Helping young bands realize dream
BY ZACH MICKLEA
OU News Bureau
A dream a lot of kids have is to be a rock star and play all over the world. But as they get older and more familiar with the industry, almost all give up.
For the few who keep fighting, there are a limited number of avenues to travel down to make it.
This is where Tony Pacheco comes in.
By day, Pacheco is a sales manager for VITA, a dental product supply company. He graduated from Central Michigan University with a bachelor’s degree in business management.
But when he is not selling the tools that make people afraid to go to the dentist, he is running Save Your Generation Records.
Since 2012, SYG Records has been scheduling record releases, organizing press exclusives, handling social media accounts and, most importantly, introducing bands to the right people.
SYG Records is where young Michigan musicians can go to get their feet wet, grow as artists and learn about the music industry. To date, Pacheco has helped more than 30 bands release records, get press coverage and go on tour.
The idea came at a bachelor party in 2012. Nick Ciolino, a solo artist, and Brett Jones – from the Michigan-based band Fireworks – were going to release a short record with a couple of songs from each of them.
“It was just going to be three friends who wanted to put a record out,” Pacheco said.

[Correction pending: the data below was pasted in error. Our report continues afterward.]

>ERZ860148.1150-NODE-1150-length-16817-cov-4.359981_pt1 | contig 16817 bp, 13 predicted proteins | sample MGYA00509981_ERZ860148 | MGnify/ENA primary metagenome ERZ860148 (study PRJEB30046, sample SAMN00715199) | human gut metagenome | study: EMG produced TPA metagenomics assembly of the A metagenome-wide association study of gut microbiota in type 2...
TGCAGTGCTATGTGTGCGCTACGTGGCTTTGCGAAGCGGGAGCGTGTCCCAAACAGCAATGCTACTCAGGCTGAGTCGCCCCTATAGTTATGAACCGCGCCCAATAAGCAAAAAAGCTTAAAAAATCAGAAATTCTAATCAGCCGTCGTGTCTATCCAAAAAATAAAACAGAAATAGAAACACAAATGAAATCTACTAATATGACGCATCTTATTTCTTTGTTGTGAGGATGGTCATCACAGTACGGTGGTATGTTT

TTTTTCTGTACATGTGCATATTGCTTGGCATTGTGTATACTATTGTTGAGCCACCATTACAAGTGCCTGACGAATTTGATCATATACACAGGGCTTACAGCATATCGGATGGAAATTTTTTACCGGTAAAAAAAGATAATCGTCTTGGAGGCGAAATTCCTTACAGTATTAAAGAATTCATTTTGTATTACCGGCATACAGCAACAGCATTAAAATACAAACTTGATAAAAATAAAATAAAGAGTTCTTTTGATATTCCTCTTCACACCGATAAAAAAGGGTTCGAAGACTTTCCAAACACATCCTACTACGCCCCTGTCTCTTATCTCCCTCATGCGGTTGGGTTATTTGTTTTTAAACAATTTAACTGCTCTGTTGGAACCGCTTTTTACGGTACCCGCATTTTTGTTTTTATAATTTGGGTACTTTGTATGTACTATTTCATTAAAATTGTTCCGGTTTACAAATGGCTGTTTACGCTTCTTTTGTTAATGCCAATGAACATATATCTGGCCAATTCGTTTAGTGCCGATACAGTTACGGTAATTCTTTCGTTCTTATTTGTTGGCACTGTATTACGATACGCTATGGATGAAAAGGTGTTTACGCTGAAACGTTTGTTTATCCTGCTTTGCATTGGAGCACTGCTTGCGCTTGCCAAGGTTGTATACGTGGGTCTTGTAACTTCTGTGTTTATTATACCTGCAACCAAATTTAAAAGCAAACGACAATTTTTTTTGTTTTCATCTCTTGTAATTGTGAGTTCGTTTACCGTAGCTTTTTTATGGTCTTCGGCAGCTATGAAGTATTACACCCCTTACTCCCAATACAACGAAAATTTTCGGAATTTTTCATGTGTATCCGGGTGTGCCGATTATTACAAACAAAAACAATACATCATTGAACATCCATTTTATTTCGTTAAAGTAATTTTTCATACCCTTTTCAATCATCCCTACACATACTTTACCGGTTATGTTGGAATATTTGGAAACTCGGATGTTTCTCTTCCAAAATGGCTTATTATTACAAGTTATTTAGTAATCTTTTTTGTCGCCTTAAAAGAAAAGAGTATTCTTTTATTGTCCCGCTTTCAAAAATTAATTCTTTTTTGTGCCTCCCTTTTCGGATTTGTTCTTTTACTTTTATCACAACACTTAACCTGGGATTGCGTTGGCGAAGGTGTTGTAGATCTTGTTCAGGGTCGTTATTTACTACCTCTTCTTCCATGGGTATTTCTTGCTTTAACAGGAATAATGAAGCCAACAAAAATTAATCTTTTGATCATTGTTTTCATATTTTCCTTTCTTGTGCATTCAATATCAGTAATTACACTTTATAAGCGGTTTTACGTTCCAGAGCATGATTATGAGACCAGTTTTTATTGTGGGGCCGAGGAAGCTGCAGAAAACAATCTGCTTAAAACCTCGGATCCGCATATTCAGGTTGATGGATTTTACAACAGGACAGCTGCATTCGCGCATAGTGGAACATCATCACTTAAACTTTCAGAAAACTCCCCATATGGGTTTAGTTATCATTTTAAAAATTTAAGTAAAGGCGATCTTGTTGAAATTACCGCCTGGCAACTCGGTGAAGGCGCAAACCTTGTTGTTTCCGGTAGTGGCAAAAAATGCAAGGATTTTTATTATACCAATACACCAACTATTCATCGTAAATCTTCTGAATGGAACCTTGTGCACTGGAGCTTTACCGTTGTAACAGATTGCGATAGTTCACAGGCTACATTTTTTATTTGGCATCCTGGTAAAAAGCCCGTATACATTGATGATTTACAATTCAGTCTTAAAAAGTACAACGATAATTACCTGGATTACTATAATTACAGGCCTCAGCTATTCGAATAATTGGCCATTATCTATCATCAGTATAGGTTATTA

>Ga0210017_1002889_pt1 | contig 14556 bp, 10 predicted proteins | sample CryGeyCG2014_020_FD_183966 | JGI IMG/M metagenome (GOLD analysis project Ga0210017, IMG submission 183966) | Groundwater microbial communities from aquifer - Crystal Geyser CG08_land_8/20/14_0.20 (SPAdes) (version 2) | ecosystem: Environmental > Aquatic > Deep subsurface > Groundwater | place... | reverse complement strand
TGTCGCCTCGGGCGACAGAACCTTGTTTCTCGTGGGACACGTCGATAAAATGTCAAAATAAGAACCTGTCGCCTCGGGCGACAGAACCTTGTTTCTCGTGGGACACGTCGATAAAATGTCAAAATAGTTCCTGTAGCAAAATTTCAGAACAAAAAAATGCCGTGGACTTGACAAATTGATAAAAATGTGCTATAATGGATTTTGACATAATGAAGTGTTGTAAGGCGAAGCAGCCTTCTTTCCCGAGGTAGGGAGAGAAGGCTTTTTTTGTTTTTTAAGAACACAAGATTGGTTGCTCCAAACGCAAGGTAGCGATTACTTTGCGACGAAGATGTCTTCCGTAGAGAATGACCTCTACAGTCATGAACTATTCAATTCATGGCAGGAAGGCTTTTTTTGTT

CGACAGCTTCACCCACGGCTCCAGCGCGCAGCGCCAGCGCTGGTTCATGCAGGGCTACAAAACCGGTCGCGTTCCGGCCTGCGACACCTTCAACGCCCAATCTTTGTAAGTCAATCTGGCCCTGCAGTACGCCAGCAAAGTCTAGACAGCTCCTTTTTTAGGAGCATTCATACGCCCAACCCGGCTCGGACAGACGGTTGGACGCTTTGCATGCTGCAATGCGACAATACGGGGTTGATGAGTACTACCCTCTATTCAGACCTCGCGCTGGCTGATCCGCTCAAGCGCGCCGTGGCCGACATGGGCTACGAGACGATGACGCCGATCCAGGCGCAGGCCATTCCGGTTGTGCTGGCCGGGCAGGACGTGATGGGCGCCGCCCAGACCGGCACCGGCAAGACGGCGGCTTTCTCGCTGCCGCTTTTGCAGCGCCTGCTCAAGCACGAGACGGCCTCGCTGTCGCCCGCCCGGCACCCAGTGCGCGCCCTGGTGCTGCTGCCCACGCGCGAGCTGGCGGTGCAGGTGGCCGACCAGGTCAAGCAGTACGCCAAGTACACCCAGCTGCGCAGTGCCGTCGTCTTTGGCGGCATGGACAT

He planned to help them get it pressed on vinyl, but Jones moved to California. Pacheco and Ciolino did not want to abandon the record, so they released it with only Ciolino’s songs on April 5, 2013 — SYG’s first release.
Another Michigan band, Lawnmower, asked for Pacheco’s help with the release of its first digital single, which turned into the band’s EP “Whack Yer Brain.” This is when Pacheco realized how much he loved helping bands.
Since then, he has officially released 39 records, including full-length albums, EPs and compilation albums.
Bands submit their music to Pacheco. He listens to it, and if he thinks there is potential, he gets to know the artists a bit more. He prefers to know who he is working with on a personal level.
One of his most successful bands last year, Hot Mulligan, first contacted Pacheco by sending him a Facebook message. Six months later, after he and the band got to know each other, they began working together.
“They were the only band I ever worked with that I hadn’t heard of,” he said.
With his help, the band toured the U.S. multiple times, released new music consistently for over a year and played sold-out shows across Michigan.
Chris Freeman sings and plays guitar in Hot Mulligan. He sent the original message to Pacheco and said he believes that relationship has been key to his band’s success.
“I learned more about the scene and how to be a band from Tony than anyone else,” Freeman said. “Honestly, I’ll probably never be able to thank him enough.”
With the band’s latest release last December, Hot Mulligan moved on to a bigger record label based out of Huntington Beach, California. Pacheco said he will always be friends with Hot Mulligan, but he has since shifted his focus to other artists.
He said he is more than content with keeping SYG Records on the smaller side and local. His goals are to keep giving young bands their introduction into the music industry.
“I really just want to keep helping,” Pacheco said. “While sharing what I’ve learned along the way.”
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